The Straight Story
POLICE OFFICER: It is dangerous and illegal to ride a bicycle in a procession.Democracy Now! broadcast a segment discussing an upcoming documentary about "Critical Mass" bicycle turn-outs in New York City. I suppose city governments can have various concerns about large scale protests, usually citing safety issues and law-breaking potential. But recently, the opposition has turned more sinister:
AMY GOODMAN: Norman Siegel, you're a long-time civil liberties lawyer. What is going on here? What about the lawsuit saying that the group TIME’S UP! cannot publicly -- or individuals cannot publicly talk about these events?The documentary called "Still We Ride" focusses mainly on the ride which took place right before the RNC and where police arrested 254 very, very, very slow moving bicyclists.
NORMAN SIEGEL: I think it's very troubling. It's the first time that I'm aware of where the City of New York is trying to enjoin protest activity. I think it has huge ramifications for activists, if the city can prevail on this. The implication would be that activists could not publicize any form of civil disobedience. Just think of Dr. King and the Civil Rights Movement not being able to publicize people coming together to sit in at the Greensboro lunch counters in the early '60s.
I don't really know who coined the phrase "Still We Ride" but google-cycling turned up this essay by The Cyclotherapist circa 1999:
Why do we love the bicycle? What is it about the bicycle that is so endearing and enduring for us? Why do we, sensible people who work hard all week, get on a bike and beat up our brains and butts to ride as far and as fast and climb as high and as hard as we can? We sweat, we swear, we ache, we agonize, and still we ride.I look forward to seeing the documentary at some point but knowing how these independent productions tend to get lost in the mix, I suggest as an alternative David Lynch's The Straight Story. Lynch himself describes it thusly "It's a very slow road movie....This is a story about old age. And it's a story about a man's life." I love the movie because you cannot truly figure out what the enigmatic elderly protaganist Alvin Straight (Richard Farnsworth) hopes to accomplish by driving his John Deere riding lawn mower across Iowa to visit his brother in Wisconsin. One critic partially rationalized his plight:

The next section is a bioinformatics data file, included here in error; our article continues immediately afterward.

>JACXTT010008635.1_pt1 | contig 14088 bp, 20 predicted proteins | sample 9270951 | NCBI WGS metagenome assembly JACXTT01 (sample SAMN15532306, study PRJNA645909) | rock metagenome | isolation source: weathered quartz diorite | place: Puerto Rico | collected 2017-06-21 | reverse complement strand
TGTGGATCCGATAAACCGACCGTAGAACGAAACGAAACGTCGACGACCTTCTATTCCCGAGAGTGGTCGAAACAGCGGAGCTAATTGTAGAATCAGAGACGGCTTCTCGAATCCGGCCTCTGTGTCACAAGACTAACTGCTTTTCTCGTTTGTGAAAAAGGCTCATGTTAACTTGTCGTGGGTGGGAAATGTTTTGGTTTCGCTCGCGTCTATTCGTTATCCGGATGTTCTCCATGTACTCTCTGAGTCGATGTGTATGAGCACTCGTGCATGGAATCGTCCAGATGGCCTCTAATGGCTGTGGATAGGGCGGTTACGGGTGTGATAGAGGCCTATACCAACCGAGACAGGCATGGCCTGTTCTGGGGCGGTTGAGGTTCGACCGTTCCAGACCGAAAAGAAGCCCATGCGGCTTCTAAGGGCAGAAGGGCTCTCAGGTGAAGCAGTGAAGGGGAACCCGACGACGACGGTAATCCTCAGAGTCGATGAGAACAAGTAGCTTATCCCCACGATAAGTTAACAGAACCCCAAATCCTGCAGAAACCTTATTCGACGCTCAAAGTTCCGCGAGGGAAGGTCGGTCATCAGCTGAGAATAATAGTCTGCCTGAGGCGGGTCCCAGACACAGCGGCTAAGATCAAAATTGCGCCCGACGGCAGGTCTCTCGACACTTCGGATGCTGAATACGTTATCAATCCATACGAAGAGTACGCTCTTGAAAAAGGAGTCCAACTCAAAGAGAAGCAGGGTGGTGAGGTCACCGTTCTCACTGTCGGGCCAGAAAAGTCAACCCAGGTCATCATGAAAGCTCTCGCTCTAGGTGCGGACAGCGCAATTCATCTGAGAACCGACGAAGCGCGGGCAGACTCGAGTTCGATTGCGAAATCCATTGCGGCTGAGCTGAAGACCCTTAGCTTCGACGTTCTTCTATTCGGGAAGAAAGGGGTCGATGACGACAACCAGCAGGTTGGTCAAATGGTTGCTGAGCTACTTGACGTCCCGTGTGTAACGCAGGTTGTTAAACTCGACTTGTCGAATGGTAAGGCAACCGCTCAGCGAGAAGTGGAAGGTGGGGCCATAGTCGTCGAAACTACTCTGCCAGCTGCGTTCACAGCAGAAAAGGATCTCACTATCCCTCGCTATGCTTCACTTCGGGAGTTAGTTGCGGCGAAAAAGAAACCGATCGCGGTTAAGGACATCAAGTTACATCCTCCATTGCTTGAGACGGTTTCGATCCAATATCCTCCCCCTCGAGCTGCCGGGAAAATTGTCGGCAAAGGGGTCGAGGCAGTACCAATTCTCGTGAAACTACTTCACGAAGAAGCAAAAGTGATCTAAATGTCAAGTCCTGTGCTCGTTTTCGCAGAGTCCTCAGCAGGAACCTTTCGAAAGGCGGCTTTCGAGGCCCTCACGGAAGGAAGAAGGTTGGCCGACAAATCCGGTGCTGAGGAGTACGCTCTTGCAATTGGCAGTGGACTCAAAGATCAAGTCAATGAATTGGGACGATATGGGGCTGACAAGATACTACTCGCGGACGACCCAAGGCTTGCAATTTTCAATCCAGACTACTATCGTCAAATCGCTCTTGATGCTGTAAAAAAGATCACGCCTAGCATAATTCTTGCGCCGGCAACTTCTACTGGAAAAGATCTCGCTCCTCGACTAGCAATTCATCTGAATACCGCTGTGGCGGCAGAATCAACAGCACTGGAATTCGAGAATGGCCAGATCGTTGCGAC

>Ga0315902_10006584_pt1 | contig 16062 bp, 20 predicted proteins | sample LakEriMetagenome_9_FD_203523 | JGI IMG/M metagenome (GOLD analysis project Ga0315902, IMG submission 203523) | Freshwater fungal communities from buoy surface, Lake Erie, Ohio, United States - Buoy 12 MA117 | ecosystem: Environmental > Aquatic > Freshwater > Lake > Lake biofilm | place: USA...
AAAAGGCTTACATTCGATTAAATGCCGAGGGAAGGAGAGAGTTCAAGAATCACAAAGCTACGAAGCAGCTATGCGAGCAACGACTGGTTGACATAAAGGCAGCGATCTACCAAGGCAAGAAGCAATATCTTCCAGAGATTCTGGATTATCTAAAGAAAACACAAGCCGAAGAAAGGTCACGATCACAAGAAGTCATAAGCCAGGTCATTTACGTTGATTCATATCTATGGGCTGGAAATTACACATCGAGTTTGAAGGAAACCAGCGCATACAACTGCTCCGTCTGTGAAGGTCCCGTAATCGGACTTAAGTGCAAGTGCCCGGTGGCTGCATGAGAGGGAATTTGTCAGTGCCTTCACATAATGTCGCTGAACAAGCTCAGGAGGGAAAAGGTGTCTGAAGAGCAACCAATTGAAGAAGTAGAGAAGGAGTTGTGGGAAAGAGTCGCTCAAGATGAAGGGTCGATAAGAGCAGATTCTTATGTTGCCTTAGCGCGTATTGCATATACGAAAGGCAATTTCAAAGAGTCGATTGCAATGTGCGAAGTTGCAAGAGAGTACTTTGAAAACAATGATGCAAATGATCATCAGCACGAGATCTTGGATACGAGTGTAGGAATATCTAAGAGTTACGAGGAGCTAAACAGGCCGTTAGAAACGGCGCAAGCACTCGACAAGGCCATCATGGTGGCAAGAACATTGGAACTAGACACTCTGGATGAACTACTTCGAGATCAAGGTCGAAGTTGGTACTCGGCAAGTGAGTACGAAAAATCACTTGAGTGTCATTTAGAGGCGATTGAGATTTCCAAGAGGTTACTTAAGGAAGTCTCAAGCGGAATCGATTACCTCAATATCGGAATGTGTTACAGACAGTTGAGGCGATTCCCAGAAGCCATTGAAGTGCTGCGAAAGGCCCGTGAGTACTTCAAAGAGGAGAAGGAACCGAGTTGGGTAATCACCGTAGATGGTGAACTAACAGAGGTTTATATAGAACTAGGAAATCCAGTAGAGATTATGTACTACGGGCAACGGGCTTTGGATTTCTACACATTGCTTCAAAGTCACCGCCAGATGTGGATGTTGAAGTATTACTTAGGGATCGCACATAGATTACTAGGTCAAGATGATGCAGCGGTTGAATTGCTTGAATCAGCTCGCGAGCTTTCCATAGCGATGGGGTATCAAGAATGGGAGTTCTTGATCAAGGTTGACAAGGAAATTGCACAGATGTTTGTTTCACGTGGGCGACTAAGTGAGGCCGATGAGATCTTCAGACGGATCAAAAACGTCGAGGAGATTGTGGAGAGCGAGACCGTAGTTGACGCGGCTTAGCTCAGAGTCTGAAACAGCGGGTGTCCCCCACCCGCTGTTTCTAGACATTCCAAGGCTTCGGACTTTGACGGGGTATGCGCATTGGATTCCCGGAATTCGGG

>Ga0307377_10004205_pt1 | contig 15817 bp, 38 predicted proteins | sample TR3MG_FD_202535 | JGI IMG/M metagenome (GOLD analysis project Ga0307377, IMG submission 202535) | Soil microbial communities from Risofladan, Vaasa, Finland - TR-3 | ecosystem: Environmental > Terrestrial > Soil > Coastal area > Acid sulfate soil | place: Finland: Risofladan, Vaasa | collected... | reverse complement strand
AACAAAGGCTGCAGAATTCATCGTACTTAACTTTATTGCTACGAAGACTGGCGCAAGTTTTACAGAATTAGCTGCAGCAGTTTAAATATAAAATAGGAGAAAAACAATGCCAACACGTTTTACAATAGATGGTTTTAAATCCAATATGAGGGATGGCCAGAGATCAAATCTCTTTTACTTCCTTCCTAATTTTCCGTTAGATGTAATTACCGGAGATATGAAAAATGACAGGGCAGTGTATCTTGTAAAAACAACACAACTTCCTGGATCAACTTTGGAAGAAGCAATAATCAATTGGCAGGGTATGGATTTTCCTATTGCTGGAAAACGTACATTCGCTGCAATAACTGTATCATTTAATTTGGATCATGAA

The slow pace of this film is key to a fundamental issue being addressed. Alvin cannot be in a hurry, so he is not in a hurry. He accepts the terms of his task, and uses them to whatever advantage is available.That basically reveals a single individual's psyche. Absurd at its core, a Critical Mass event essentially multiplies Alvin by a thousand and replaces his riding lawn mower with a bunch of old Schwinns. And not one person in the procession can justifiably answer the question "What's the point of this activity?" other than to say we're just going at our own pace.
Apparently, authorities fear this fact-based reality more than anything else.